The two senses of the verb TO BE
Before resuming the conjugation of the verb asonk in the next post, picking up from where we left off a while ago, I would first like to double down on the difference between the two distinct Konkani versions of the verb to be, underscoring the fact that although, in matters grammatical, Konkani is very similar to Marathi, here is an instance wherein it parts ways with the latter in a loud manner and aligns itself with the two Iberian languages instead, Portuguese and Spanish.
When we use the verb to be in English, we are generally unaware of its flavours in the different contexts it is used in. For instance, take the two sentences: “I am in Goa”, and “I am a man”. The verb am in both the sentences seems to be identical: in both cases it is the present tense of the verb to be. However, if you give a second thought to the connotations of the word in the two sentences, you may realize that the word am in the first sentence has a temporal flavour, associated with becoming, whereas the same word am in the second case clearly has existential nuances that are associated with being. Perhaps it isn’t so obvious in English, but in Konkani the two usages are as different from each other as chalk and cheese, though they flow naturally and spontaneously on the tongue of a native Konkani speaker.
Let me illustrate my point by translating the above two sentences into Konkani. The Konkani version of “I am in Goa” is simply a matter-of-fact translation from the English: “Hanv Gõyam asam.” But if you use the word asam when trying to translate “I am a man”, it would sound as if you are in a human evolutionary stage! For Hanv monis asam (=I am a man) would almost suggest that you are a man for now, but tomorrow you may become …who knows what? … perhaps a cow or monkey?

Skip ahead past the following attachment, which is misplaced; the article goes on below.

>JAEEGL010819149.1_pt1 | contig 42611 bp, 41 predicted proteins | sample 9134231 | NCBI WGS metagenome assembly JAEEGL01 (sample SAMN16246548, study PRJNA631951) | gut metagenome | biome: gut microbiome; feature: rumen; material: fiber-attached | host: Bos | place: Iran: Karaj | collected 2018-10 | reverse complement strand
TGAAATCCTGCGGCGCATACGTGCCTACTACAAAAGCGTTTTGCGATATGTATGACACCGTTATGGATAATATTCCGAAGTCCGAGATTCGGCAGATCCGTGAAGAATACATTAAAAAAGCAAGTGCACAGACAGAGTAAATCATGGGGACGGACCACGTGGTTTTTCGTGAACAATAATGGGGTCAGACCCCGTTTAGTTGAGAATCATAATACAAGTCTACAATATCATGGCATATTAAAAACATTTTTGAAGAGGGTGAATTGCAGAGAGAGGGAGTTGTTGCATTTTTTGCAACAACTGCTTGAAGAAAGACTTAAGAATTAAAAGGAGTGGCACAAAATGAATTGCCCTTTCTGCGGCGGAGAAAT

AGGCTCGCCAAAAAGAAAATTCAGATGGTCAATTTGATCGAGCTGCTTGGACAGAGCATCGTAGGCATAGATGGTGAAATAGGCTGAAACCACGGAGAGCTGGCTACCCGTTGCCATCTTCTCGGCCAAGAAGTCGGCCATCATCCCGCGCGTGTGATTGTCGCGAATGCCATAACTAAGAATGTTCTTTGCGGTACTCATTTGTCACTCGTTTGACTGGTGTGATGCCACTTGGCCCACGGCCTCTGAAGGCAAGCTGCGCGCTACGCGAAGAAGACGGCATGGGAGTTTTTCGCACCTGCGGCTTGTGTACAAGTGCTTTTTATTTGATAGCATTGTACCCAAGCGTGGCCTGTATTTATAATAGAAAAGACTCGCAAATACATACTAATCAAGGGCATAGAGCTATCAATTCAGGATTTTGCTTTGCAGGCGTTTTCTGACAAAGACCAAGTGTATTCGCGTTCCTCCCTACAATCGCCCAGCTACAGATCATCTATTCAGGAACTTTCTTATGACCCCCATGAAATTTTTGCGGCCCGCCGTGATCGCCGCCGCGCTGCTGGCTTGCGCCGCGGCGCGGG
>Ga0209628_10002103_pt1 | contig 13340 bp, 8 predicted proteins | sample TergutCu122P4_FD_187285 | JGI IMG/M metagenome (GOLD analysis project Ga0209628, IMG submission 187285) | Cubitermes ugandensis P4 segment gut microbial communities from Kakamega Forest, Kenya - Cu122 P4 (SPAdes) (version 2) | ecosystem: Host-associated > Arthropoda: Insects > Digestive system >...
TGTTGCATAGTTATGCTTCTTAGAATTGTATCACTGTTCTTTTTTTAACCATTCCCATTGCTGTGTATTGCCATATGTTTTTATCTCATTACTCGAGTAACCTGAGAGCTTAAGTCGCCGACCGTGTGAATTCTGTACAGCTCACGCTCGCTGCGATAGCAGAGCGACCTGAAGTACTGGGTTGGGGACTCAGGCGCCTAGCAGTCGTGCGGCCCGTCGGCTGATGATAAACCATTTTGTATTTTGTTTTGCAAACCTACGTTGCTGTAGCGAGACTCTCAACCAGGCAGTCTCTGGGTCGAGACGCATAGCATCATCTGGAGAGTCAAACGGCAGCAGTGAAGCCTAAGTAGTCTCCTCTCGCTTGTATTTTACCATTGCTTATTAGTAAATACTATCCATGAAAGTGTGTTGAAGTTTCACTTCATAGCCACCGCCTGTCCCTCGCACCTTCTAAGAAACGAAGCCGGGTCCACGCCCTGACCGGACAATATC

How then should you say “I am a man” in Konkani? In the present tense you would do a neat job by just omitting the verb itself!! Thus: Hanv monis. That’s it. Omitting the verb altogether after the subject is tantamount to asserting that manhood is an integral part of the subject in the sentence, i.e., of me. Doesn’t it bring to mind the biblical definition of God: I AM WHO AM?
Portuguese or Spanish speakers, however, will have no problem understanding this, because they too have almost an identical pair of verbs corresponding to the two variants of the verb to be, viz., estar and ser, and the usage of these verbs is also almost the same as in Konkani, the verb estar standing for something more temporary in nature, i.e., asonk, while ser suggests a permanent state of the subject in the sentence.
Having now established the distinction between the two senses in which the verb to be is used in Konkani, particularly in the present tense, we shall continue, in the next section, with the conjugation of the verb asonk.